Filming on Amy Schumer and Goldie Hawn’s action comedy Mother/Daughter wrapped in August, and to generate press for the film, Schumer and Hawn released a video last week where they lip-synced to their own interpretation of Beyoncé’s black female empowerment anthem, “Formation.” Actress Wanda Sykes also makes an appearance in the parody, which features Schumer and Hawn dancing in the tropics of Hawaii, where much of their film was shot.
Of course, anyone who’s ever heard “Formation” knows that having two white, affluent actresses twerk to lyrics such as “I like my negro nose and Jackson 5 nostrils” would elicit some deserved anger from fans and critics. However, Schumer’s video highlights a much larger problem within the entertainment industry.
From the stories I’ve read, the tabloid-projected “backlash” towards Schumer and Hawn’s “Formation” satire seems to conveniently brush over the fact that this video was an exclusive release on TIDAL, the streaming service owned by Beyoncé’s husband, Jay-Z and a service that Beyoncé herself has ownership in. In February, Beyoncé released her video for “Formation” exclusively on TIDAL, a week before performing at the Super Bowl. Bey’s visual album, Lemonade, was also a TIDAL exclusive. When you look at the “Formation” parody with this information, you’d be hard-pressed to say that the Carters didn’t have something to gain from a video featuring one of the most in-demand women in comedy that essentially served as a re-release of Beyoncé’s song. If we are to point fingers at Schumer, we should also be holding everyone involved in this video accountable–including Jay Z and Beyoncé.
Was Schumer and crew’s choice of song misguided? Absolutely. But to say that there was no role played by someone on Beyoncé’s team in approving (or perhaps even conceptualizing) the Schumer video would be foolish. My guess is that TIDAL, in an effort to continue expanding their market and test the idea of TIDAL as a film and television streaming service, made a very poor choice in having Schumer and Hawn cross-market one of their most buzzed-about exclusive music releases as a comedic short. “Formation” has recognizable, recreatable visuals and somewhat falls in line with Schumer’s feminist brand, so I can understand how the song was chosen–but whoever had final approval over that choice seemed to miss the fact that this song also heavily addressed police brutality and what it means to be a black American in 2016.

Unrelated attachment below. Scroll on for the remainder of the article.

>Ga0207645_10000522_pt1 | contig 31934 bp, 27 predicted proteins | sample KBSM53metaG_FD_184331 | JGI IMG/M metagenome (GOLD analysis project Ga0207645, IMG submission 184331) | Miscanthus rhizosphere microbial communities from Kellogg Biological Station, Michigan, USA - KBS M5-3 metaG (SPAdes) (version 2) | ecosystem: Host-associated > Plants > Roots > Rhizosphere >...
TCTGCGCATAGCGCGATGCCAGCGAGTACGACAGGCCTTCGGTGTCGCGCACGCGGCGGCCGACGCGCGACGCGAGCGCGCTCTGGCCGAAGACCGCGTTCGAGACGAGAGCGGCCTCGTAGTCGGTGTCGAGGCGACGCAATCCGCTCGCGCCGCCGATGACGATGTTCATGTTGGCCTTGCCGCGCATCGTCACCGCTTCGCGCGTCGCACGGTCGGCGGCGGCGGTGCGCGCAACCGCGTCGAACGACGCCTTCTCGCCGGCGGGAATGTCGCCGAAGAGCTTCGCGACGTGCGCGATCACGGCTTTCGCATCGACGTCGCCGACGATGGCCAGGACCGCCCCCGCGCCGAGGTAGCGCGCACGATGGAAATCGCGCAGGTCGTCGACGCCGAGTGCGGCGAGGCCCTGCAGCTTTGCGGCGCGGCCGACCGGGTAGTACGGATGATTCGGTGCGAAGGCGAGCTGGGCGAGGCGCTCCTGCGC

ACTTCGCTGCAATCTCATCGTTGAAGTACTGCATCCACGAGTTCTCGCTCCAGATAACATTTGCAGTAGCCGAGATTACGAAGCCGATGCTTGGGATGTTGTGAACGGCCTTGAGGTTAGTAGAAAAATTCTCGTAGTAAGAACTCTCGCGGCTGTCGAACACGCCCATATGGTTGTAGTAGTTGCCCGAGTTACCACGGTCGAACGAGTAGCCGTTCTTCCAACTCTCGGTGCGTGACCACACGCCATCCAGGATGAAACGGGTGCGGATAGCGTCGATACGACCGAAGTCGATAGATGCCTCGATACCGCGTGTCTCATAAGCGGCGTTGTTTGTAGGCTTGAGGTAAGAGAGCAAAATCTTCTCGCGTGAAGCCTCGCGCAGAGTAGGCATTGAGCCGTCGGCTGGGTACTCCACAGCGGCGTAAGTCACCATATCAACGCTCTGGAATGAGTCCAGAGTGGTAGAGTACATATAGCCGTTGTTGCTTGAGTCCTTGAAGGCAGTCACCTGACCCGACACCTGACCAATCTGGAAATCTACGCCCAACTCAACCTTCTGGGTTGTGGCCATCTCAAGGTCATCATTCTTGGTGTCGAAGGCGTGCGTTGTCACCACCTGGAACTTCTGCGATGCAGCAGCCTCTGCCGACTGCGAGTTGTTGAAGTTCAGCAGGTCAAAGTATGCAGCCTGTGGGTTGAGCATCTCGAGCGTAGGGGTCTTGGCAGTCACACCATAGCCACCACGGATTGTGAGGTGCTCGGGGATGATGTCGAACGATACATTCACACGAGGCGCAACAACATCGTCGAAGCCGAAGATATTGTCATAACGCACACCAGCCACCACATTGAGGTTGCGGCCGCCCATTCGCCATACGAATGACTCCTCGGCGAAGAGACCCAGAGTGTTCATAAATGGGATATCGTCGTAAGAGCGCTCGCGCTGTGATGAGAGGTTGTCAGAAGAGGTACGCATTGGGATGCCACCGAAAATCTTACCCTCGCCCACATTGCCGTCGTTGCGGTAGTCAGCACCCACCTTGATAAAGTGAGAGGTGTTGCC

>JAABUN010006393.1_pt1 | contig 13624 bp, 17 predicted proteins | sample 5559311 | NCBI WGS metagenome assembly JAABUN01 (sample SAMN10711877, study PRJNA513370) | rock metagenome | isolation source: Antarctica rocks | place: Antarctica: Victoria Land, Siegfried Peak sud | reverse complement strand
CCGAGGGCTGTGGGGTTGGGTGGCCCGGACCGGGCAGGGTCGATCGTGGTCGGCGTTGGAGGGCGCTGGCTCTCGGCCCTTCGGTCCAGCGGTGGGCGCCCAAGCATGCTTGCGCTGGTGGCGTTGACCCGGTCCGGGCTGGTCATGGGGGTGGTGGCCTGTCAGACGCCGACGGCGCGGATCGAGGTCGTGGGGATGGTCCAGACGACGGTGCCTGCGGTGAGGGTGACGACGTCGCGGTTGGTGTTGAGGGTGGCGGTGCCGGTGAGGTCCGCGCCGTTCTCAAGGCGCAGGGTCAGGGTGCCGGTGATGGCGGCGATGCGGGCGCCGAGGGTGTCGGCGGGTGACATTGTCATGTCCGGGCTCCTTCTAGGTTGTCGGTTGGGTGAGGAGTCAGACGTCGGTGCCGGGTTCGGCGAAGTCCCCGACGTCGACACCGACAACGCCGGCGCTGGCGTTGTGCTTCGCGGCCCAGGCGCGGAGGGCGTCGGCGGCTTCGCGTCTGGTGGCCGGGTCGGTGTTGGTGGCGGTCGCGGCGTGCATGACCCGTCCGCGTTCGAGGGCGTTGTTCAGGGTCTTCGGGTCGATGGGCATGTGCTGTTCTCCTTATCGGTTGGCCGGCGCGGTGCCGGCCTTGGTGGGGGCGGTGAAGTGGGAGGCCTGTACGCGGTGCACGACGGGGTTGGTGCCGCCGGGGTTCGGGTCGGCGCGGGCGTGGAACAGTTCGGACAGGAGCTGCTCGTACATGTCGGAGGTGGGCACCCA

Amy Schumer’s parody was, at best, tone-deaf, but it serves as a perfect example of why we should be giving voices to more women in entertainment. Just as Beyoncé should not be expected to represent all black women, Amy Schumer should not be expected to represent all forms of feminism. Amy Schumer’s shorts have been excellent for sparking debate and awareness over gun laws and rape culture, but to ask Schumer to encapsulate and address every demographic’s form of feminism in her comedy without being offensive AND be a major commercial success is, in a word, unreasonable. Schumer can speak from her experiences and be sympathetic to others, but she cannot be all things to all people, just as Beyoncé cannot be all things to all people. In fact, “Formation” itself received a flurry of criticism, from claims that Beyoncé stole footage from a Katrina documentary to the idea that Beyoncé’s song serves to capitalize on the Black Lives Matter movement that has become an intrinsic part of our culture.
If you want to see better and more thoughtful work in the entertainment industry, start demanding it. Support local filmmakers, writers, actresses, and comedians. Stop putting the weight of it all on one person who is unable to represent everything and then being furious when that person falls short. When you ask a celebrity to be a sociopolitical savior for human rights as well as a massive international success who is trying to appeal to a broad commercial audience, you will always end up disappointed. It’s not that Schumer and Hawn’s “Formation” parody wasn’t insensitive–it certainly was. But if we want to see accurate, diverse representation in entertainment, we have to look at ourselves. To create real change in the entertainment industry, we must support the projects–and women–that speak to us.
Featured Image: TIDAL